However, he said officials implied to him that he would be unable to immediately leave Qatar because it would take weeks to remove the travel ban that had been instituted following his arrest.
During this time, he said he was visited by Qatar state media authorities who apologized for his ordeal and offered to pay for his hotel room and flight home, which Bauer said he declined.
The offer is similar to one made to another German filmmaker, Peter Giesel, who entered Qatar with a cameraman on a tourist visa in October 2013 and was subsequently arrested after speaking with workers near the Nepali embassy.
Giesel told the Guardian that they were released after spending 21 hours in jail and picked up by representatives of Qatar News Agency, who invited them to visit the country again.
Bauer said he was eventually told he could leave the country and departed the morning of April 2.
During his ordeal, Bauer said he was never told why he was being detained. However, the Supreme Committee for Delivery and Legacy – which is overseeing the construction of Qatar’s World Cup stadiums – suggested in a statement that it was connected to Bauer lacking proper permission to shoot video:
“Any media outlet wishing to film in Qatar requires a film permit to do so, as is common in many countries. Any working journalist who has visited Qatar will be aware of this process and understand filming in specific locations without permission runs the risk of legal repercussions.”
Bauer said he doesn’t disagree with the SCDL’s statement, but added that he was never asked by police if he possessed a valid a filming permit. He said he voluntarily produced his shooting permit from last year, which started a short discussion on the subject.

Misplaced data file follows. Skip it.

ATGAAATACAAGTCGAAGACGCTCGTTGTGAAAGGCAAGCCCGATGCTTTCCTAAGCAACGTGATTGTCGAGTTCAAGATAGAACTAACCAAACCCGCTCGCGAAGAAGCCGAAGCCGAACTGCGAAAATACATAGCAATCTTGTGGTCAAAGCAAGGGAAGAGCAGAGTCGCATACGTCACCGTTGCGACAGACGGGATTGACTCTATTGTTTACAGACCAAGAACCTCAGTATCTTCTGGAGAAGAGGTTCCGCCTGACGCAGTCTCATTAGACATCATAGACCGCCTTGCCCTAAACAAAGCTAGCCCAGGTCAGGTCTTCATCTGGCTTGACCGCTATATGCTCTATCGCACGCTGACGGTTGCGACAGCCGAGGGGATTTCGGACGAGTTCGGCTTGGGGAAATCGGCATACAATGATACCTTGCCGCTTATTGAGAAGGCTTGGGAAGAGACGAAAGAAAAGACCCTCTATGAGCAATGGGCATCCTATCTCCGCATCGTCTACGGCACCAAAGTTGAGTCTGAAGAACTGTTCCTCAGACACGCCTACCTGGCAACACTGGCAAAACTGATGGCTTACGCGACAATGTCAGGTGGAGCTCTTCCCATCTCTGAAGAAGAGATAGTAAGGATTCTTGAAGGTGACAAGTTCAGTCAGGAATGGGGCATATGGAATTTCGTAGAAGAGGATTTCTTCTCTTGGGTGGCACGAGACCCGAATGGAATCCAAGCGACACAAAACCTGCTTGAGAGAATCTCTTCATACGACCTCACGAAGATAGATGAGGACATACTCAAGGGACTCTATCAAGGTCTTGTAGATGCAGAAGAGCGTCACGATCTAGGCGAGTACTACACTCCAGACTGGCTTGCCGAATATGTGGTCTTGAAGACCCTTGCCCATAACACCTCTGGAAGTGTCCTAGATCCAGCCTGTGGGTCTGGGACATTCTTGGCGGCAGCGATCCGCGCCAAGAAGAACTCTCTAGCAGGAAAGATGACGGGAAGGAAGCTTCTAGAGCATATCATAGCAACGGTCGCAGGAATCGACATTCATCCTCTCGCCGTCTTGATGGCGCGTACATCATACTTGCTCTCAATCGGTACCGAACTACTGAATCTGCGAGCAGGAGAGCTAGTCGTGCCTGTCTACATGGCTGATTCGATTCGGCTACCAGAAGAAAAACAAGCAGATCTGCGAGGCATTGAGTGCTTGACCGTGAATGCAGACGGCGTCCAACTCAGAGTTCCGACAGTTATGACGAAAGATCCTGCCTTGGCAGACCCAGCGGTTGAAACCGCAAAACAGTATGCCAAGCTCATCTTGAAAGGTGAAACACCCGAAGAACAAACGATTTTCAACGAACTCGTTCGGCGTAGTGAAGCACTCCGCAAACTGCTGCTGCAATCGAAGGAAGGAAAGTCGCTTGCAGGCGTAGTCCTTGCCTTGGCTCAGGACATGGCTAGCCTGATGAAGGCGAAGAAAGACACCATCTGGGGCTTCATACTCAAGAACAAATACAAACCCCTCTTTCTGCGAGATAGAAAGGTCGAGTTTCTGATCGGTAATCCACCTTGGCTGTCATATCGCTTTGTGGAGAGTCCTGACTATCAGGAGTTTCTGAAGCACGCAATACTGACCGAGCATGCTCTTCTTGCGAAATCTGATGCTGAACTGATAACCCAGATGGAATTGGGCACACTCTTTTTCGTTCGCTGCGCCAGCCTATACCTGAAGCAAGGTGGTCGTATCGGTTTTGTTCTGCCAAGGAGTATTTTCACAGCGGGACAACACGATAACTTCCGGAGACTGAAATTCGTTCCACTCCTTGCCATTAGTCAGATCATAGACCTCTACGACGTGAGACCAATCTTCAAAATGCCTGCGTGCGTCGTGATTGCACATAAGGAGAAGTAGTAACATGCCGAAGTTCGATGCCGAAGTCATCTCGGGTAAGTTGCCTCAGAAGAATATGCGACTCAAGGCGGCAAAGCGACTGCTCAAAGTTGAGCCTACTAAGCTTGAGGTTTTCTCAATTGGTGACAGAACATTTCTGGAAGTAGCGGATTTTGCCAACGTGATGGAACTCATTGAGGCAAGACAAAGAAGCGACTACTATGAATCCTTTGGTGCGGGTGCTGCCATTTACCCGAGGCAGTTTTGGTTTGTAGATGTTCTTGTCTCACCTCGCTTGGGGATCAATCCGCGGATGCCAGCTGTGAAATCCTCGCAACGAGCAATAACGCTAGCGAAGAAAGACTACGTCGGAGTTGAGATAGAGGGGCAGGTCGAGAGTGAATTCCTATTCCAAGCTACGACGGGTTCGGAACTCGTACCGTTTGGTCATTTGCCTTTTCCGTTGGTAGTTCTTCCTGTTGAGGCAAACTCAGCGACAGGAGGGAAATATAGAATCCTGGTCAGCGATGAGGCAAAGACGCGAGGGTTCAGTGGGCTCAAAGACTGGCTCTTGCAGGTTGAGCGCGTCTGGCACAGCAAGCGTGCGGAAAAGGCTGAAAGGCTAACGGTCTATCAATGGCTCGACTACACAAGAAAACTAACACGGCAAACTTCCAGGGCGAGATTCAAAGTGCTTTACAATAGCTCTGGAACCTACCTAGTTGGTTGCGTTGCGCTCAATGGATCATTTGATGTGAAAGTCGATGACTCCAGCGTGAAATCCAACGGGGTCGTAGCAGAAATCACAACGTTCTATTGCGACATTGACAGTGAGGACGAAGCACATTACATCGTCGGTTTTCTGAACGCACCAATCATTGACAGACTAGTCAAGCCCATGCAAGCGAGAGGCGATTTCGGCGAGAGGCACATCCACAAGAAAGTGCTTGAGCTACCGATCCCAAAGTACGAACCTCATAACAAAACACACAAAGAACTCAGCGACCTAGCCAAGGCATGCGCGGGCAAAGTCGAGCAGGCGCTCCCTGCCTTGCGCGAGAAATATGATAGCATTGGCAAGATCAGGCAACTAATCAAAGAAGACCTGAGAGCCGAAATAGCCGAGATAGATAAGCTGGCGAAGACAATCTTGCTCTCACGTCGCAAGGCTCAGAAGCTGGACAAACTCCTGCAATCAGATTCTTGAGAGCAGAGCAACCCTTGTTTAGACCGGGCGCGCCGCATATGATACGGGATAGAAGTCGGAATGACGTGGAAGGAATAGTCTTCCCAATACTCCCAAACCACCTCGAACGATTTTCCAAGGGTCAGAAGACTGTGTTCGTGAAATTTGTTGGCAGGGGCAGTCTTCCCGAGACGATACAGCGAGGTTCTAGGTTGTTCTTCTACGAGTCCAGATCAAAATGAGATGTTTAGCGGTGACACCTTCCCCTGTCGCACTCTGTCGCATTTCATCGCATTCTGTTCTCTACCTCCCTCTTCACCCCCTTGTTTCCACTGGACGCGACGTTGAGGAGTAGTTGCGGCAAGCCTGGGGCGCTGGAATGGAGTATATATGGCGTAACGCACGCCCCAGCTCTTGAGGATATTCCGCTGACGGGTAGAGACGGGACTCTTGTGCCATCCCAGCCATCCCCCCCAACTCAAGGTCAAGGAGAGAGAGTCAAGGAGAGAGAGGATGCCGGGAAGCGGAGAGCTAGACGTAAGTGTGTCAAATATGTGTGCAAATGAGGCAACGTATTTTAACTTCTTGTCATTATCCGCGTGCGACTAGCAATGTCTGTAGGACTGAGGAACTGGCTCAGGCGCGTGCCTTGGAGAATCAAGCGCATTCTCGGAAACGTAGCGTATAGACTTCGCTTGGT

Apart from Bauer and Giesel, reports of foreign journalists being arrested in Qatar are rare. Dozens of reporters have visited the country in recent years, many of whom have subsequently published critical stories on migrant labor issues.
Bauer noted that many of these other journalists were print reporters who attract less attention than a full camera crew and don’t require a filming permit.
Meanwhile, human right organizations have gone so far as to praise Qatar for allowing advocates to conduct investigations, meet government officials and present their findings to journalists in Qatar unimpeded, unlike other Gulf nations.
One recent exception was the arrest of two British-Nepali human rights advocates last August.
However, the unusual nature of their case – they said they were followed by plainclothes police officers for several days – prompted some to question if the men were targeted because of their employer, the Global Network for Rights and Development.
The organization appeared to have ties to the UAE, which was involved in a diplomatic dispute with Qatar at the time.
Nevertheless, one media advocacy organization said the 2013 case involving Giesel shows that Bauer’s recent arrest “is not an isolated case.”
In a statement released on Tuesday, Reporters Without Borders said it was “outraged” by the detention of Bauer and his colleagues, as well as the “arbitrary way the Qatari authorities behaved.”
“The government in Doha has to ensure that foreign journalists can investigate critical topics such as the situation of human rights in Qatar unhindered,” said Christian Mihr, the executive director of Reporters Without Borders’ German section.
As for Bauer, he said he wants the personal data that was erased from his electronic devices returned, as he suspects a copy was made by Qatar authorities.
He said he’d also like to return to Qatar, although he concedes he’s not sure if he is still able to enter the country.
“I’m not a reporter who (challenges) whether Qatar has a right to host the World Cup,” he said. “I’m a reporter who is trying to do balanced reporting. I never had any intention to write anything bad about the country. My journalistic approach is to simply write what is happening … I would have loved to have someone from the government in the story to get their perspective.”